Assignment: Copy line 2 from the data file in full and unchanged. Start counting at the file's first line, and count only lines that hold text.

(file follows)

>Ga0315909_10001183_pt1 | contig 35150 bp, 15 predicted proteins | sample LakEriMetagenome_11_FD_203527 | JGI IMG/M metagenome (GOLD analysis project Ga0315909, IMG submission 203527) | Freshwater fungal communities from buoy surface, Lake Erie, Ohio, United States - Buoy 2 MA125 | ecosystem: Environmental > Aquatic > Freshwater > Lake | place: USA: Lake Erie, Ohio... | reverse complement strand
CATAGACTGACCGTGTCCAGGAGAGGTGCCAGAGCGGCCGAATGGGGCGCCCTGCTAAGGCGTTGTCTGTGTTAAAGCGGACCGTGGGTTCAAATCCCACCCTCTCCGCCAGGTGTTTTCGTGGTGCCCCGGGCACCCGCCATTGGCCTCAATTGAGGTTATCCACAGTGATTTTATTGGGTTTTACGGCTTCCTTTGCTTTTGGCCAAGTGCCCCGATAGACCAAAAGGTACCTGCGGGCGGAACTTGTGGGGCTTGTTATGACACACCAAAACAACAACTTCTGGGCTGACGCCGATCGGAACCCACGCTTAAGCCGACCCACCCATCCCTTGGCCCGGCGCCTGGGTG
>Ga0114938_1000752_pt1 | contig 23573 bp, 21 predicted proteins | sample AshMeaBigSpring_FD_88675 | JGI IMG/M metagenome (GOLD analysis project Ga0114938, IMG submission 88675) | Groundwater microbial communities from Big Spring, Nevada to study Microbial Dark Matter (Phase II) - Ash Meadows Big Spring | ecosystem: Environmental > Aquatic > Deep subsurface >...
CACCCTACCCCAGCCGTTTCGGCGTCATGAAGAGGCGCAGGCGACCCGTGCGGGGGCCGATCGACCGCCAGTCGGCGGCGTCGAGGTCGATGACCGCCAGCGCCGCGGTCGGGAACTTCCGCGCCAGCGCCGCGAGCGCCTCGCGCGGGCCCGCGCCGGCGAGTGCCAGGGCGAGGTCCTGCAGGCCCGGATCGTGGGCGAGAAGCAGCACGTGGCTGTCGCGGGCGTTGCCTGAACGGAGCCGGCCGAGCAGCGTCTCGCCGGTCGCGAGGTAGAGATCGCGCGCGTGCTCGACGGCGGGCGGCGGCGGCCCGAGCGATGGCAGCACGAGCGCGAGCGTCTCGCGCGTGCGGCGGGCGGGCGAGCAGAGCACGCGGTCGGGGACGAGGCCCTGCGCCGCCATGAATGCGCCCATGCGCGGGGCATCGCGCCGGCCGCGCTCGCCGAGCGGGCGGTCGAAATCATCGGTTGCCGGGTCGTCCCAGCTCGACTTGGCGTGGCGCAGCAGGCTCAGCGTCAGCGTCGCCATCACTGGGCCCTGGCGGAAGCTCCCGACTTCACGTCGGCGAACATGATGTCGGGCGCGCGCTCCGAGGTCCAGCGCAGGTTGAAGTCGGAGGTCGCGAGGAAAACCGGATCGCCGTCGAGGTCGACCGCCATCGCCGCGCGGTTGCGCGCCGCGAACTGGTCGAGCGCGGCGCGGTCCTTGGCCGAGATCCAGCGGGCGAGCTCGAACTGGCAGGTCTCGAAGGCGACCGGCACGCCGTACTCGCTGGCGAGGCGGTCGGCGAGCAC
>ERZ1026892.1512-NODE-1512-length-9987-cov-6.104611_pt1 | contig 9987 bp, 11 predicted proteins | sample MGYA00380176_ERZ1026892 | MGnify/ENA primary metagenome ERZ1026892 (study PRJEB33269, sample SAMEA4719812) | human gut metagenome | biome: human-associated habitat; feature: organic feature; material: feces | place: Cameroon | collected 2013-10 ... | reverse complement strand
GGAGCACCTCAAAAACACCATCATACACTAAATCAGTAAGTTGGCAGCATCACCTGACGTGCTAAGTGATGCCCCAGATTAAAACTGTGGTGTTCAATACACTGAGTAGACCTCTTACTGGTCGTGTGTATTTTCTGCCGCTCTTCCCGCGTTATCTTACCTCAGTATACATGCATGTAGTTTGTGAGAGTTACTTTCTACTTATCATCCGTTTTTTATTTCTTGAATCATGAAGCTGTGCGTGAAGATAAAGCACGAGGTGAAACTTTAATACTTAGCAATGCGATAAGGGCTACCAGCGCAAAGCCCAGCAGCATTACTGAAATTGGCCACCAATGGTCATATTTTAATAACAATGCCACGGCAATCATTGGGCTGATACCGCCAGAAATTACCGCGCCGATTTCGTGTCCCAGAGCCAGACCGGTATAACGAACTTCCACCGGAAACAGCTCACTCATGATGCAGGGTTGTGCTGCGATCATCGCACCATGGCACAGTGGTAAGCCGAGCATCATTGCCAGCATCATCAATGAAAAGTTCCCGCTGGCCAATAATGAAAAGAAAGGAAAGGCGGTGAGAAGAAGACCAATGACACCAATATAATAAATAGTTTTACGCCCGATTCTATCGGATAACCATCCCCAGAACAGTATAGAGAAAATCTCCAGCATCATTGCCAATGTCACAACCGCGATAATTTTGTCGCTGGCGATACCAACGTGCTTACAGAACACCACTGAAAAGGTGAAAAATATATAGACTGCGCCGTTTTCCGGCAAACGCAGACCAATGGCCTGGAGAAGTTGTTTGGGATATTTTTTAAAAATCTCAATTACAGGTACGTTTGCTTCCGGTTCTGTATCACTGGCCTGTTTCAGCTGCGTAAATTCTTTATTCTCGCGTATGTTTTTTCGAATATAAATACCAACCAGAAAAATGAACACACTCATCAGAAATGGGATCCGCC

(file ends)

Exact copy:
CATAGACTGACCGTGTCCAGGAGAGGTGCCAGAGCGGCCGAATGGGGCGCCCTGCTAAGGCGTTGTCTGTGTTAAAGCGGACCGTGGGTTCAAATCCCACCCTCTCCGCCAGGTGTTTTCGTGGTGCCCCGGGCACCCGCCATTGGCCTCAATTGAGGTTATCCACAGTGATTTTATTGGGTTTTACGGCTTCCTTTGCTTTTGGCCAAGTGCCCCGATAGACCAAAAGGTACCTGCGGGCGGAACTTGTGGGGCTTGTTATGACACACCAAAACAACAACTTCTGGGCTGACGCCGATCGGAACCCACGCTTAAGCCGACCCACCCATCCCTTGGCCCGGCGCCTGGGTG